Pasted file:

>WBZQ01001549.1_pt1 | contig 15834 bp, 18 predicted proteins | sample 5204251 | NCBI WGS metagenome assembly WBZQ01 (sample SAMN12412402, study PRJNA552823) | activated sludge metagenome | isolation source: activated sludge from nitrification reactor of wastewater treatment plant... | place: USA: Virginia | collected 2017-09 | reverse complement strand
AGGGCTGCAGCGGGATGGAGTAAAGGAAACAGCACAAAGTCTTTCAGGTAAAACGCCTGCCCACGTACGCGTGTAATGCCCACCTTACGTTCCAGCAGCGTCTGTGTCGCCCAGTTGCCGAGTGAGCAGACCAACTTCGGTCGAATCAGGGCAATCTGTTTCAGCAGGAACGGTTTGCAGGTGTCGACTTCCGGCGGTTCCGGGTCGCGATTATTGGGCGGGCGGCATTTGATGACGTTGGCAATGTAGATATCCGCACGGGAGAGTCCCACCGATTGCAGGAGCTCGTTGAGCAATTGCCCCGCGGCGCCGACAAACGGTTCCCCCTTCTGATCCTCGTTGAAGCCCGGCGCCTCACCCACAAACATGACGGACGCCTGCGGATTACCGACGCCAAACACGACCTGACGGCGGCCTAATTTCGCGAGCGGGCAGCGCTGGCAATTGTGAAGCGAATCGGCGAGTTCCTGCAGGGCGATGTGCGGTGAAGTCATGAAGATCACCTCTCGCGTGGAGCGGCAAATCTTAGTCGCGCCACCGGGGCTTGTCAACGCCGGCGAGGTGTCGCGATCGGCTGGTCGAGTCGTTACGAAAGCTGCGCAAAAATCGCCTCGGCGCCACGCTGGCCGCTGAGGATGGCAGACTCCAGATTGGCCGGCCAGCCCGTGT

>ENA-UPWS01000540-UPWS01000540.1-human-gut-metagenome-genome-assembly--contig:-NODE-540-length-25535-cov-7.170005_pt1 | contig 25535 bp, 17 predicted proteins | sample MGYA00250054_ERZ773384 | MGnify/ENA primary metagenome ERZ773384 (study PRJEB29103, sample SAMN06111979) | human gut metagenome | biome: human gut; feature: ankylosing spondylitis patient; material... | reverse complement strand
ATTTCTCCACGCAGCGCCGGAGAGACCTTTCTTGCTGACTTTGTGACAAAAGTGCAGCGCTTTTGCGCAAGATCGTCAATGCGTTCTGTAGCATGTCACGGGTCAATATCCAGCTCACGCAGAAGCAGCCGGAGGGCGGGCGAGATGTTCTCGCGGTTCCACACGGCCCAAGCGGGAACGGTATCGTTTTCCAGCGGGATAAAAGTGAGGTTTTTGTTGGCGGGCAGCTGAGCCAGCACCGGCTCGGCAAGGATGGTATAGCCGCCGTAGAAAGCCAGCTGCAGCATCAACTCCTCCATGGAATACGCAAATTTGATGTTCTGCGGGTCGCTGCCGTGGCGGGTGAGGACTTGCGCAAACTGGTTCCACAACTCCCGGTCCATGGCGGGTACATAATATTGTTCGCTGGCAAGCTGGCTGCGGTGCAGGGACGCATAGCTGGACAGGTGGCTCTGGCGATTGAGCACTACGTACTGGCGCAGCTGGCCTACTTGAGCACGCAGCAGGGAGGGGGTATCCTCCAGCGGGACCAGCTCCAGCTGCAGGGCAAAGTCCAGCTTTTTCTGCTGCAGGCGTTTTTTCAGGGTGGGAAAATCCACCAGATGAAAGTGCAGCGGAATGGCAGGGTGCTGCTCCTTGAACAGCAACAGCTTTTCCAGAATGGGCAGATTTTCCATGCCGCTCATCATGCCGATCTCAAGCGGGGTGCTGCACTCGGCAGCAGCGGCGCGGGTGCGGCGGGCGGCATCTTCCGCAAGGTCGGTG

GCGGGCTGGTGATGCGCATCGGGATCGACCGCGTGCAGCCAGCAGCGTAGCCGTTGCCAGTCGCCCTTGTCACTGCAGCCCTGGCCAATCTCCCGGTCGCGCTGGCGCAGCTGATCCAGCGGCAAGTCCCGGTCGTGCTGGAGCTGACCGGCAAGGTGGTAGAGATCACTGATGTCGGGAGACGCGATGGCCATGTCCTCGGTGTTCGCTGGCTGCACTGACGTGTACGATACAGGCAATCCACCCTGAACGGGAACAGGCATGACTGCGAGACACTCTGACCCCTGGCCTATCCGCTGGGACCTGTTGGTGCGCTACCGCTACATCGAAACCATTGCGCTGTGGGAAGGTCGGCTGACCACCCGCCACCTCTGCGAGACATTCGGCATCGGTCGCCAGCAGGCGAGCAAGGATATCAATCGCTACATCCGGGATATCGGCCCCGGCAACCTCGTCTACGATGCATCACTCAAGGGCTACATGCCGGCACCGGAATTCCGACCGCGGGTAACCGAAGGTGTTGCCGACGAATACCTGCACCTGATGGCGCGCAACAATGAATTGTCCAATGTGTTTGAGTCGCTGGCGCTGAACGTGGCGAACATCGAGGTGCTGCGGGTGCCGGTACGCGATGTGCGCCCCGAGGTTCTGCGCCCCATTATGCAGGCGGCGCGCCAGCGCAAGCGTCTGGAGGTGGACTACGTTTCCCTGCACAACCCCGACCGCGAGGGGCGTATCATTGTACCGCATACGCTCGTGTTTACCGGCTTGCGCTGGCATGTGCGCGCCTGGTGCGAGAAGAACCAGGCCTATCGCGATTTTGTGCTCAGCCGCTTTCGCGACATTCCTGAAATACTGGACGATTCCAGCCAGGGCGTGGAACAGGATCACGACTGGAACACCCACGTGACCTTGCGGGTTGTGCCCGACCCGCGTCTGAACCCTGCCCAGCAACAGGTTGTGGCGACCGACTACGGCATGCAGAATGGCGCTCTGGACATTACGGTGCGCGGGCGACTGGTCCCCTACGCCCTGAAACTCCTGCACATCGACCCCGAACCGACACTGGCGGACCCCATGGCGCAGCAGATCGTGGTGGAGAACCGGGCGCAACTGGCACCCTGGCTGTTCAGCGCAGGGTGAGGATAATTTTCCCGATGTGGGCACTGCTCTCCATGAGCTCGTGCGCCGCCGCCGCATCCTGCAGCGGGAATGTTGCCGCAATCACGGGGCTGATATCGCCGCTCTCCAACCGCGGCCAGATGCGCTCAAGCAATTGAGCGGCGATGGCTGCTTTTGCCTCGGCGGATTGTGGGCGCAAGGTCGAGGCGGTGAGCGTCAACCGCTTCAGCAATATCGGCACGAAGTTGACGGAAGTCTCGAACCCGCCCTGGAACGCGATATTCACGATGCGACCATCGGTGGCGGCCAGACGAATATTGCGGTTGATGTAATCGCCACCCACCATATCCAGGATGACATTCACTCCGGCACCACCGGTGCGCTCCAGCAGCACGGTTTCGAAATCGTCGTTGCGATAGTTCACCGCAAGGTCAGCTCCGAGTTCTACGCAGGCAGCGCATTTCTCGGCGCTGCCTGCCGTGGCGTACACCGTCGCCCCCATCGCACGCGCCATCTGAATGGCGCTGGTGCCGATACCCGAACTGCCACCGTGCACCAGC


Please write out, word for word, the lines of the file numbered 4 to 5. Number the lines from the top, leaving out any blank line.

ATTTCTCCACGCAGCGCCGGAGAGACCTTTCTTGCTGACTTTGTGACAAAAGTGCAGCGCTTTTGCGCAAGATCGTCAATGCGTTCTGTAGCATGTCACGGGTCAATATCCAGCTCACGCAGAAGCAGCCGGAGGGCGGGCGAGATGTTCTCGCGGTTCCACACGGCCCAAGCGGGAACGGTATCGTTTTCCAGCGGGATAAAAGTGAGGTTTTTGTTGGCGGGCAGCTGAGCCAGCACCGGCTCGGCAAGGATGGTATAGCCGCCGTAGAAAGCCAGCTGCAGCATCAACTCCTCCATGGAATACGCAAATTTGATGTTCTGCGGGTCGCTGCCGTGGCGGGTGAGGACTTGCGCAAACTGGTTCCACAACTCCCGGTCCATGGCGGGTACATAATATTGTTCGCTGGCAAGCTGGCTGCGGTGCAGGGACGCATAGCTGGACAGGTGGCTCTGGCGATTGAGCACTACGTACTGGCGCAGCTGGCCTACTTGAGCACGCAGCAGGGAGGGGGTATCCTCCAGCGGGACCAGCTCCAGCTGCAGGGCAAAGTCCAGCTTTTTCTGCTGCAGGCGTTTTTTCAGGGTGGGAAAATCCACCAGATGAAAGTGCAGCGGAATGGCAGGGTGCTGCTCCTTGAACAGCAACAGCTTTTCCAGAATGGGCAGATTTTCCATGCCGCTCATCATGCCGATCTCAAGCGGGGTGCTGCACTCGGCAGCAGCGGCGCGGGTGCGGCGGGCGGCATCTTCCGCAAGGTCGGTG

GCGGGCTGGTGATGCGCATCGGGATCGACCGCGTGCAGCCAGCAGCGTAGCCGTTGCCAGTCGCCCTTGTCACTGCAGCCCTGGCCAATCTCCCGGTCGCGCTGGCGCAGCTGATCCAGCGGCAAGTCCCGGTCGTGCTGGAGCTGACCGGCAAGGTGGTAGAGATCACTGATGTCGGGAGACGCGATGGCCATGTCCTCGGTGTTCGCTGGCTGCACTGACGTGTACGATACAGGCAATCCACCCTGAACGGGAACAGGCATGACTGCGAGACACTCTGACCCCTGGCCTATCCGCTGGGACCTGTTGGTGCGCTACCGCTACATCGAAACCATTGCGCTGTGGGAAGGTCGGCTGACCACCCGCCACCTCTGCGAGACATTCGGCATCGGTCGCCAGCAGGCGAGCAAGGATATCAATCGCTACATCCGGGATATCGGCCCCGGCAACCTCGTCTACGATGCATCACTCAAGGGCTACATGCCGGCACCGGAATTCCGACCGCGGGTAACCGAAGGTGTTGCCGACGAATACCTGCACCTGATGGCGCGCAACAATGAATTGTCCAATGTGTTTGAGTCGCTGGCGCTGAACGTGGCGAACATCGAGGTGCTGCGGGTGCCGGTACGCGATGTGCGCCCCGAGGTTCTGCGCCCCATTATGCAGGCGGCGCGCCAGCGCAAGCGTCTGGAGGTGGACTACGTTTCCCTGCACAACCCCGACCGCGAGGGGCGTATCATTGTACCGCATACGCTCGTGTTTACCGGCTTGCGCTGGCATGTGCGCGCCTGGTGCGAGAAGAACCAGGCCTATCGCGATTTTGTGCTCAGCCGCTTTCGCGACATTCCTGAAATACTGGACGATTCCAGCCAGGGCGTGGAACAGGATCACGACTGGAACACCCACGTGACCTTGCGGGTTGTGCCCGACCCGCGTCTGAACCCTGCCCAGCAACAGGTTGTGGCGACCGACTACGGCATGCAGAATGGCGCTCTGGACATTACGGTGCGCGGGCGACTGGTCCCCTACGCCCTGAAACTCCTGCACATCGACCCCGAACCGACACTGGCGGACCCCATGGCGCAGCAGATCGTGGTGGAGAACCGGGCGCAACTGGCACCCTGGCTGTTCAGCGCAGGGTGAGGATAATTTTCCCGATGTGGGCACTGCTCTCCATGAGCTCGTGCGCCGCCGCCGCATCCTGCAGCGGGAATGTTGCCGCAATCACGGGGCTGATATCGCCGCTCTCCAACCGCGGCCAGATGCGCTCAAGCAATTGAGCGGCGATGGCTGCTTTTGCCTCGGCGGATTGTGGGCGCAAGGTCGAGGCGGTGAGCGTCAACCGCTTCAGCAATATCGGCACGAAGTTGACGGAAGTCTCGAACCCGCCCTGGAACGCGATATTCACGATGCGACCATCGGTGGCGGCCAGACGAATATTGCGGTTGATGTAATCGCCACCCACCATATCCAGGATGACATTCACTCCGGCACCACCGGTGCGCTCCAGCAGCACGGTTTCGAAATCGTCGTTGCGATAGTTCACCGCAAGGTCAGCTCCGAGTTCTACGCAGGCAGCGCATTTCTCGGCGCTGCCTGCCGTGGCGTACACCGTCGCCCCCATCGCACGCGCCATCTGAATGGCGCTGGTGCCGATACCCGAACTGCCACCGTGCACCAGC